June 12, 1836|
|Died||July 19, 1909
|Cause of death||diabetes|
Arai Ikunosuke (荒井 郁之助?, June 12, 1836 – July 19, 1909) was a Japanese samurai of the late Edo period. Prominent as Navy Minister of the Republic of Ezo, he later became famous as the first head of the Japan Meteorological Agency. Also known as Akinori (顕徳?) or Akiyoshi (顕理?).
Arai Ikunosuke was born in the Tedai-cho district of Edo, near the Yushima Seidō shrine as the son of the Tokugawa gokenin Arai Seibei. His father donated his money to aid villagers from the flood of Fujigawa, which in turn angered the Tokugawa Shogun. He began learning the Chinese classics at age 7, and on the recommendation of his uncle, starting at age 12 he studied swordsmanship (Jikishinkage ryū and Shingyōtō-ryū), archery, and horse riding. At age 14, he entered the Shogunate's academy at Shoheizaka, and at age 18, he began to study Western-style gunnery. He began his career in the Shogunate at age 20, entering into Dutch studies (rangaku), and was posted as an instructor at the Nagasaki Naval Training Center.
Life in the 1860s
After studying mathematics, sailing, and navigation, Arai was appointed a director of the Naval Training Center in 1862. However, he was reassigned to the Shogunate's Kōbusho military academy in 1864, and it was there that he worked with Ōtori Keisuke, learning French-style infantry tactics in Yokohama in 1865.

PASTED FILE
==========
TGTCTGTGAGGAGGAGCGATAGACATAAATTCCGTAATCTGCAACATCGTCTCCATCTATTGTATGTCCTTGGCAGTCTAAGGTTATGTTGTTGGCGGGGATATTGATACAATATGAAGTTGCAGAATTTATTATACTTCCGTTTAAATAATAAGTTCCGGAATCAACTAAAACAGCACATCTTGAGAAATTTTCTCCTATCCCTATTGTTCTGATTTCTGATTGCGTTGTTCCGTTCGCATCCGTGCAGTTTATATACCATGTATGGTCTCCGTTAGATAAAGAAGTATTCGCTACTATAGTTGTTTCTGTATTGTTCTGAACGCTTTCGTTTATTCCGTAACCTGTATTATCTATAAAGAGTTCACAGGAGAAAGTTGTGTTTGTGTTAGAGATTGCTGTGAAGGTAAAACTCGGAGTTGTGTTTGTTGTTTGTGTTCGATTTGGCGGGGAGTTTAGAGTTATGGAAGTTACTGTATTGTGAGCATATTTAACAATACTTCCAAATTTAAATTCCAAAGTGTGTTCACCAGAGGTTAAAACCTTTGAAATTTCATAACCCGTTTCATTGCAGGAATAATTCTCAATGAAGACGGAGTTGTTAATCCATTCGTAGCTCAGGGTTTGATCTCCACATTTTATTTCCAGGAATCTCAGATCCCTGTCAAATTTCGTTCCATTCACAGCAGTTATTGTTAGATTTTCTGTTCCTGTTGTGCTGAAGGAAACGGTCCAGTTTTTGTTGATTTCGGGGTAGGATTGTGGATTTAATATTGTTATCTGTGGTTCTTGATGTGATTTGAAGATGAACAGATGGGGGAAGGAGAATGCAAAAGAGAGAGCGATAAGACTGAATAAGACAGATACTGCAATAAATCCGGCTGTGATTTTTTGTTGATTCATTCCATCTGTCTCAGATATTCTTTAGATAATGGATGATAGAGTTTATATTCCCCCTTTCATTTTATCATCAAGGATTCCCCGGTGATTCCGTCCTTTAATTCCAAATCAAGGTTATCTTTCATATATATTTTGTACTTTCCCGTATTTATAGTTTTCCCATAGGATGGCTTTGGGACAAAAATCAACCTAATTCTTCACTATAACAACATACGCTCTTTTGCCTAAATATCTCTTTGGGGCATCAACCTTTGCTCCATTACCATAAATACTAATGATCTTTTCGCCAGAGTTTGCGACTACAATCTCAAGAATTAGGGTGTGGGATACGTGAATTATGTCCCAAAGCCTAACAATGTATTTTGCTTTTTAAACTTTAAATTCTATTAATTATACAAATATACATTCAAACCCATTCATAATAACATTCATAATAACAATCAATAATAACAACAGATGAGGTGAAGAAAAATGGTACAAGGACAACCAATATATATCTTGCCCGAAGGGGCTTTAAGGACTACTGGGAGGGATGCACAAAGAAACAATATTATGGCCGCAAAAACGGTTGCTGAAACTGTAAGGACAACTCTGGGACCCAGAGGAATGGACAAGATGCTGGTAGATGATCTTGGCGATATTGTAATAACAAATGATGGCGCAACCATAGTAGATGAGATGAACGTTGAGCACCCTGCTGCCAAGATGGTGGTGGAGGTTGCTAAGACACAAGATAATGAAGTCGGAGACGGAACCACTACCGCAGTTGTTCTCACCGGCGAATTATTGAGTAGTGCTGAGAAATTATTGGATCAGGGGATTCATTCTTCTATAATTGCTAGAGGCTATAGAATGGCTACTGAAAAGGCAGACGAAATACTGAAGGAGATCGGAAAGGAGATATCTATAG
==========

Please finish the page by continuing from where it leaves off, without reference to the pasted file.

In 1868 during the Boshin War of the Meiji Restoration, Arai was assigned as a captain to the Shogunal Navy, and together with Enomoto Takeaki departed Shinagawa Harbor when Edo was surrendered to the Imperial Army. Traveling to Hokkaidō, he became Navy Minister of the new Republic of Ezo, and while he took part in the Naval Battle of Miyako Bay and the Naval Battle of Hakodate Bay, the Ezo forces were defeated, and Arai was placed in prison, where he remained pending a sentence of death. During this time, he wrote the first English-Japanese dictionary.
With his sentence of death commuted, Arai worked with Enomoto in land reclamation for a time, before working in the Agricultural School, as well as becoming head of a women's school. He was later put in charge of the Central Meteorological Agency during the Meiji period, became the first person to photograph the corona of the sun in Japan, during a solar eclipse in 1887, introduced the meter system, founded Hokkaido University, and established standard time.
Later in life, together with his old colleague Ōtori Keisuke, he contributed to the magazine Kyū Bakufu, writing articles about his experiences in the 1860s, as well as about the navy of the former Shogunate.
Arai died of diabetes in 1909, at the age of 74.
References and Further Reading
- Fukunaga Kyōsuke. Kaishō Arai Ikunosuke. Tokyo: Morikita Shoten, 1943.
- Harada Akira. Arai Ikunosuke. Tokyo: Yoshikawa Kobunkan, 1994.
- Hillsborough, Romulus. Shinsengumi: The Shogun's Last Samurai Corps. Tuttle Publishing (2005). ISBN 0-8048-3627-2